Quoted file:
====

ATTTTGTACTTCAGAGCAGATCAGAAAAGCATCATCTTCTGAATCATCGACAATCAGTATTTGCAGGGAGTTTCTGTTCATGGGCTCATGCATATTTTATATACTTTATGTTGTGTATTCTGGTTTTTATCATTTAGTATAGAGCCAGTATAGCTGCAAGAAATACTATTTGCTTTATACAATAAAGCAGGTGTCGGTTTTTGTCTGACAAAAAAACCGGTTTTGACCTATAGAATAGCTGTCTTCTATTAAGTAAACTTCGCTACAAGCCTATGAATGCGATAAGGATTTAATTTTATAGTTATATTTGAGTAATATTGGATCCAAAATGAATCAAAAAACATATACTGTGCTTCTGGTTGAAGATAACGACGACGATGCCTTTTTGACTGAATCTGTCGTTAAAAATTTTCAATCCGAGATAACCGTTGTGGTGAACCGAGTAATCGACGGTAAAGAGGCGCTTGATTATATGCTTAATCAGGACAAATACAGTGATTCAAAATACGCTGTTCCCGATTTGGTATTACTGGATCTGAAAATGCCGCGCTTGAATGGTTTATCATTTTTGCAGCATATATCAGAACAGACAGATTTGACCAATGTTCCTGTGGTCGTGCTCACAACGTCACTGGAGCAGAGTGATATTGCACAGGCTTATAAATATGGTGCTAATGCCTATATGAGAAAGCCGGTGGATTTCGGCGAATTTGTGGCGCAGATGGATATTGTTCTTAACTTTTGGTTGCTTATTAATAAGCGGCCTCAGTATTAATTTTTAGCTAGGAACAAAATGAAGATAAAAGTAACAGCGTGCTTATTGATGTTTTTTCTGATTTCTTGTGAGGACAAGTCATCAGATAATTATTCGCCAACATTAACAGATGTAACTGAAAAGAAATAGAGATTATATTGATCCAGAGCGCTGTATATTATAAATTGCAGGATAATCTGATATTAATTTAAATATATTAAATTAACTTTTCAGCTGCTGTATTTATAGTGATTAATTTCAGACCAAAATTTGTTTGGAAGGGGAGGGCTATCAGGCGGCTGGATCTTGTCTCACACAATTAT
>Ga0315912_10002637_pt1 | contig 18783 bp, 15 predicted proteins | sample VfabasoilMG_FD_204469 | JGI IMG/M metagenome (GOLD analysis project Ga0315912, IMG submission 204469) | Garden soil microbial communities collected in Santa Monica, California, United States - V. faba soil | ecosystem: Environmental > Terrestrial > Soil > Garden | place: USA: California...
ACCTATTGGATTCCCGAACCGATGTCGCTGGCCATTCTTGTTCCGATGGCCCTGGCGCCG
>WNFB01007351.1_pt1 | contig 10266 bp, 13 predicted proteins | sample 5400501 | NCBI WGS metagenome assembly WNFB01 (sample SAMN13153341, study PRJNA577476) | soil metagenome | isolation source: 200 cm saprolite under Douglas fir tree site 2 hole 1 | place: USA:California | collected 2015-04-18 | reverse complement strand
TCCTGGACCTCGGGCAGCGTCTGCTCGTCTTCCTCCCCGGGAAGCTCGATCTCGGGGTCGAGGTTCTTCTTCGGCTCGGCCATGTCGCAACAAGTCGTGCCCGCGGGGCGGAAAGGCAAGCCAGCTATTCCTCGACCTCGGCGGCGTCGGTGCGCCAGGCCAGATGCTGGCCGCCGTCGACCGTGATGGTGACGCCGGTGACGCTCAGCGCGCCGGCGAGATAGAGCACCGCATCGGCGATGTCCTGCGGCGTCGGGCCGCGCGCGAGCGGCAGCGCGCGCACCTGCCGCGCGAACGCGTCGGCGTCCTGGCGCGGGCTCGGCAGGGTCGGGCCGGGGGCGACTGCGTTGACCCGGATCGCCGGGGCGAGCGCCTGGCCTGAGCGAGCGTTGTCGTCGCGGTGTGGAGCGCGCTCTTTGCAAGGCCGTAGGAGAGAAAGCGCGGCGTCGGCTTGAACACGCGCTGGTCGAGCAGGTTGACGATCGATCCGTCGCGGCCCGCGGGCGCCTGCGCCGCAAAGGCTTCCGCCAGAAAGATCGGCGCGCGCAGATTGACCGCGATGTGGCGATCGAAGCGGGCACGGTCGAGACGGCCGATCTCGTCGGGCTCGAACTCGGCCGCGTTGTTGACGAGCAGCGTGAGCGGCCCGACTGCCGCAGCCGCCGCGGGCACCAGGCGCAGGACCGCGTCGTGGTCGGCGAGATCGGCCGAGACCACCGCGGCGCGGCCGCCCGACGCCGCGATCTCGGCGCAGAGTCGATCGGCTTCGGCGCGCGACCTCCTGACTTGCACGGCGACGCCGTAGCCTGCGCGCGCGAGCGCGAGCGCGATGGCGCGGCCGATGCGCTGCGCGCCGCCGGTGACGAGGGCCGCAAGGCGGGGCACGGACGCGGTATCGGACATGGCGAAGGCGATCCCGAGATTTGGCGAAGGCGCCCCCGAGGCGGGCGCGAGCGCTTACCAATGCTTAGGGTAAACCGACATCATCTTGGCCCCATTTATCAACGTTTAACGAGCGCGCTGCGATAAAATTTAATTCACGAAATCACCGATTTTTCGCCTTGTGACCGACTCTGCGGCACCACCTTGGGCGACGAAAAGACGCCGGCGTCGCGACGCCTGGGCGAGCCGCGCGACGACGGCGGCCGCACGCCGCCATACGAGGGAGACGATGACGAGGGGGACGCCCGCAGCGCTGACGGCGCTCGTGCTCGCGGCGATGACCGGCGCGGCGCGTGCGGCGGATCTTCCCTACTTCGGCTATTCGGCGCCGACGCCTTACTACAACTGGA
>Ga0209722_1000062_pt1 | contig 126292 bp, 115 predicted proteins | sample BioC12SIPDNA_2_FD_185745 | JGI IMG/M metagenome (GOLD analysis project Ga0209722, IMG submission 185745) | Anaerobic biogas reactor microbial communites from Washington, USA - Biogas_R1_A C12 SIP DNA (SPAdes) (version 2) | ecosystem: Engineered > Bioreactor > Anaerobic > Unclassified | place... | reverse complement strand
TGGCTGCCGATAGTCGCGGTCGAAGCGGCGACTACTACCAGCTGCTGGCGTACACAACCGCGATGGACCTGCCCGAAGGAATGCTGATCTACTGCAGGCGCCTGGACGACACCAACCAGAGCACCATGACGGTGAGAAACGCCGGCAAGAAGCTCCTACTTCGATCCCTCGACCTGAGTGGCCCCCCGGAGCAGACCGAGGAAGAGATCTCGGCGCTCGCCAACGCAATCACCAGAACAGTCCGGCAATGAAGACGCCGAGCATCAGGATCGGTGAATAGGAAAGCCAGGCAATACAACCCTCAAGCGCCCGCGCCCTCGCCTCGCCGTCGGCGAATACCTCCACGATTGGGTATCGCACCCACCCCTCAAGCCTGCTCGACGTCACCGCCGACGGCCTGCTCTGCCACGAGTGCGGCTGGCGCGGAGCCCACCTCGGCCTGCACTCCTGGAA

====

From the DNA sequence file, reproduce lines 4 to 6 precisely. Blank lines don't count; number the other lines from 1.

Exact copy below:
>WNFB01007351.1_pt1 | contig 10266 bp, 13 predicted proteins | sample 5400501 | NCBI WGS metagenome assembly WNFB01 (sample SAMN13153341, study PRJNA577476) | soil metagenome | isolation source: 200 cm saprolite under Douglas fir tree site 2 hole 1 | place: USA:California | collected 2015-04-18 | reverse complement strand
TCCTGGACCTCGGGCAGCGTCTGCTCGTCTTCCTCCCCGGGAAGCTCGATCTCGGGGTCGAGGTTCTTCTTCGGCTCGGCCATGTCGCAACAAGTCGTGCCCGCGGGGCGGAAAGGCAAGCCAGCTATTCCTCGACCTCGGCGGCGTCGGTGCGCCAGGCCAGATGCTGGCCGCCGTCGACCGTGATGGTGACGCCGGTGACGCTCAGCGCGCCGGCGAGATAGAGCACCGCATCGGCGATGTCCTGCGGCGTCGGGCCGCGCGCGAGCGGCAGCGCGCGCACCTGCCGCGCGAACGCGTCGGCGTCCTGGCGCGGGCTCGGCAGGGTCGGGCCGGGGGCGACTGCGTTGACCCGGATCGCCGGGGCGAGCGCCTGGCCTGAGCGAGCGTTGTCGTCGCGGTGTGGAGCGCGCTCTTTGCAAGGCCGTAGGAGAGAAAGCGCGGCGTCGGCTTGAACACGCGCTGGTCGAGCAGGTTGACGATCGATCCGTCGCGGCCCGCGGGCGCCTGCGCCGCAAAGGCTTCCGCCAGAAAGATCGGCGCGCGCAGATTGACCGCGATGTGGCGATCGAAGCGGGCACGGTCGAGACGGCCGATCTCGTCGGGCTCGAACTCGGCCGCGTTGTTGACGAGCAGCGTGAGCGGCCCGACTGCCGCAGCCGCCGCGGGCACCAGGCGCAGGACCGCGTCGTGGTCGGCGAGATCGGCCGAGACCACCGCGGCGCGGCCGCCCGACGCCGCGATCTCGGCGCAGAGTCGATCGGCTTCGGCGCGCGACCTCCTGACTTGCACGGCGACGCCGTAGCCTGCGCGCGCGAGCGCGAGCGCGATGGCGCGGCCGATGCGCTGCGCGCCGCCGGTGACGAGGGCCGCAAGGCGGGGCACGGACGCGGTATCGGACATGGCGAAGGCGATCCCGAGATTTGGCGAAGGCGCCCCCGAGGCGGGCGCGAGCGCTTACCAATGCTTAGGGTAAACCGACATCATCTTGGCCCCATTTATCAACGTTTAACGAGCGCGCTGCGATAAAATTTAATTCACGAAATCACCGATTTTTCGCCTTGTGACCGACTCTGCGGCACCACCTTGGGCGACGAAAAGACGCCGGCGTCGCGACGCCTGGGCGAGCCGCGCGACGACGGCGGCCGCACGCCGCCATACGAGGGAGACGATGACGAGGGGGACGCCCGCAGCGCTGACGGCGCTCGTGCTCGCGGCGATGACCGGCGCGGCGCGTGCGGCGGATCTTCCCTACTTCGGCTATTCGGCGCCGACGCCTTACTACAACTGGA
>Ga0209722_1000062_pt1 | contig 126292 bp, 115 predicted proteins | sample BioC12SIPDNA_2_FD_185745 | JGI IMG/M metagenome (GOLD analysis project Ga0209722, IMG submission 185745) | Anaerobic biogas reactor microbial communites from Washington, USA - Biogas_R1_A C12 SIP DNA (SPAdes) (version 2) | ecosystem: Engineered > Bioreactor > Anaerobic > Unclassified | place... | reverse complement strand